Published On: Tue, May 17th, 2022

Universal Credit: Mum-of-two claiming sum ‘can’t live’ as bills soars | Personal Finance | Finance

With rising inflation and the removal of the temporary £20-per-week uplift to Universal Credit, some families are facing financial difficulties. This is the case for mum of two Leanne, who works 37 hours a week as a finance officer, and claims Universal Credit.

However, despite this, she still needed to claim food vouchers to help her and her family get by.

Sharing her story with Action for Children, she said: “I have no disposable income whatsoever. 

“My electricity bill has gone from £188 to £279 a month, my council tax has gone up and I’ve had to increase my oil payments – last year they were 19.5p per litre, and now they’re over £1.23.

“You read the reports about energy bills reaching £3,000 by the winter – how the heck are we going to afford that? We literally can’t live.

READ MORE: Pension warning as Rishi Sunak to harvest £6billion from savers

The charity has called upon the Chancellor to do more for families worst impacted by the cost of living crisis.

They have urged the Government to raise benefits in line with inflation, and raise the child element of Universal Credit.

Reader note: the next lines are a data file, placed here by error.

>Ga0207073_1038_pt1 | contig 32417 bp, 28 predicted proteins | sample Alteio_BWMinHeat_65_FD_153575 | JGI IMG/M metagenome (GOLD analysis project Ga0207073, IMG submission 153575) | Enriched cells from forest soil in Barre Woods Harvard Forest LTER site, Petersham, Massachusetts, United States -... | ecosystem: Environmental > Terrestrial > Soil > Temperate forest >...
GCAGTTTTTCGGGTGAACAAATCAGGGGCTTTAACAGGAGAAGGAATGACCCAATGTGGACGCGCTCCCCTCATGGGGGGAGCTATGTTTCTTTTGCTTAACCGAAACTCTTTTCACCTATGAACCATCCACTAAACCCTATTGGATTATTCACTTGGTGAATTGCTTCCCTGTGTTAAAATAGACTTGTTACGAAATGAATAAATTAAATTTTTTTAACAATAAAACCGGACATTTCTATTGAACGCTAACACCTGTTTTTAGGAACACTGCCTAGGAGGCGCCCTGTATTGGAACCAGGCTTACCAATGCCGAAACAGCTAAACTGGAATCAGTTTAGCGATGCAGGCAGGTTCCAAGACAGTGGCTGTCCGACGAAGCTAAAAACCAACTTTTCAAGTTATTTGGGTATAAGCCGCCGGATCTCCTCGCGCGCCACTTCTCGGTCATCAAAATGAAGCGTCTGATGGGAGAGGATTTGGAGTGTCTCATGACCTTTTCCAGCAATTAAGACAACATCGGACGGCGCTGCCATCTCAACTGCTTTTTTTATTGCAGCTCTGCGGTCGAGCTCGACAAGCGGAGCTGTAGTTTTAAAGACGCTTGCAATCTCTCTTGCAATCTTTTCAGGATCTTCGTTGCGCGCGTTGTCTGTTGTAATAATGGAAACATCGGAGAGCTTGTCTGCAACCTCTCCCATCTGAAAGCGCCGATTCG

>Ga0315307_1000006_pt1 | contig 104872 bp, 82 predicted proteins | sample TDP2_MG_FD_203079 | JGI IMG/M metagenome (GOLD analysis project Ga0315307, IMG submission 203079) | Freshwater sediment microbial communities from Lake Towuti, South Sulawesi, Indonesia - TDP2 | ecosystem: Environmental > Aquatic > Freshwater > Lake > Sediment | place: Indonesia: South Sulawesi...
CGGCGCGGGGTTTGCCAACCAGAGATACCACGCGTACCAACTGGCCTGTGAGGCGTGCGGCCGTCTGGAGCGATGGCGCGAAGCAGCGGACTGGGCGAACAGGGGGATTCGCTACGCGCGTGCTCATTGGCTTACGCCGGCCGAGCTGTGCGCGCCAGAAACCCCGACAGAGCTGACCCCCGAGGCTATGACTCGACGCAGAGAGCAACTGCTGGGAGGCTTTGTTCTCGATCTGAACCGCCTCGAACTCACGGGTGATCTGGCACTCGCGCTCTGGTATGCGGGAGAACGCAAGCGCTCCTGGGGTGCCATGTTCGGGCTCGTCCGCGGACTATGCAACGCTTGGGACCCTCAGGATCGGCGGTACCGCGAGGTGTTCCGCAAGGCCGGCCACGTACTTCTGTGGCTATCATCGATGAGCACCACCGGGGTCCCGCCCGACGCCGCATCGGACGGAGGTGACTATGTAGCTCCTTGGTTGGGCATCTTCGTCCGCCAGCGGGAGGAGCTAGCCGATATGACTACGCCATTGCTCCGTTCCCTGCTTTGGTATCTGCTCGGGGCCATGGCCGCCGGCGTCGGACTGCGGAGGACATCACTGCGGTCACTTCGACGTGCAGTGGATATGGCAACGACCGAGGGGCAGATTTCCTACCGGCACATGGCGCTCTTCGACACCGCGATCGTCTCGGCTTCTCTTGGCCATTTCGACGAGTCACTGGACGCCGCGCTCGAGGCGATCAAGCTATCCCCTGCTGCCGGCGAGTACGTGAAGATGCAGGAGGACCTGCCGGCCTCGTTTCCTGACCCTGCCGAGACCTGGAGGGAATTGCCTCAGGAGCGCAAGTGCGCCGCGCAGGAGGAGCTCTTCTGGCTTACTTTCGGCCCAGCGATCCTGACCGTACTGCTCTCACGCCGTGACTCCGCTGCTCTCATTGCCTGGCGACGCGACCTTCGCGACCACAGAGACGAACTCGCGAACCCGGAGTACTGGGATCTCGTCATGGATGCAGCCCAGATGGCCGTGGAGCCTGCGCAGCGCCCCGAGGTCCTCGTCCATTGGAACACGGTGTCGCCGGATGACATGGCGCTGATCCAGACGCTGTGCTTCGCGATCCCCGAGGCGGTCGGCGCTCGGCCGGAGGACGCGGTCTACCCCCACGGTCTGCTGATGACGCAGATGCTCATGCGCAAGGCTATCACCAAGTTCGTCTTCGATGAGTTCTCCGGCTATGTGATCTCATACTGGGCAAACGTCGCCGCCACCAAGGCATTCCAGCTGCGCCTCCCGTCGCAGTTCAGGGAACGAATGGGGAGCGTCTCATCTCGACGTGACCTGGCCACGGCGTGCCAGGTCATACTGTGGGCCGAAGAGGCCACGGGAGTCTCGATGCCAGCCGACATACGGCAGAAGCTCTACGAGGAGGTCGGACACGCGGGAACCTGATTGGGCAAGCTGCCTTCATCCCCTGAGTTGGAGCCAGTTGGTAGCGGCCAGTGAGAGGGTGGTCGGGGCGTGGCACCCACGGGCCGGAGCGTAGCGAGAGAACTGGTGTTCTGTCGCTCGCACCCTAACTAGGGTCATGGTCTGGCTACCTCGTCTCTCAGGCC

Imran Hussain, director of policy and campaigns at Action for Children, said: “The worst pain and misery of the cost of living crisis is being felt by children in low income families, yet the Government is refusing to target help for these children or accept that it needs to rethink its huge cut to Universal Credit. 

“There is so much more our Government can do in these tough times to prevent those with the least from continuing to suffer the most.”

A DWP spokesperson told “We are committed to ending poverty and the latest figures show there were half a million fewer children in absolute poverty after housing costs than in 2009/10.

“We recognise the pressures on the cost of living and we are doing what we can to help, including spending £22 billion across the next financial year to support people with energy bills and cut fuel duty.

“For the hardest hit, we’re putting an average of £1,000 more per year into the pockets of working families on Universal Credit, have also boosted the minimum wage by more than £1,000 a year for full-time workers and our Household Support Fund is there to help with the cost of everyday essentials.”

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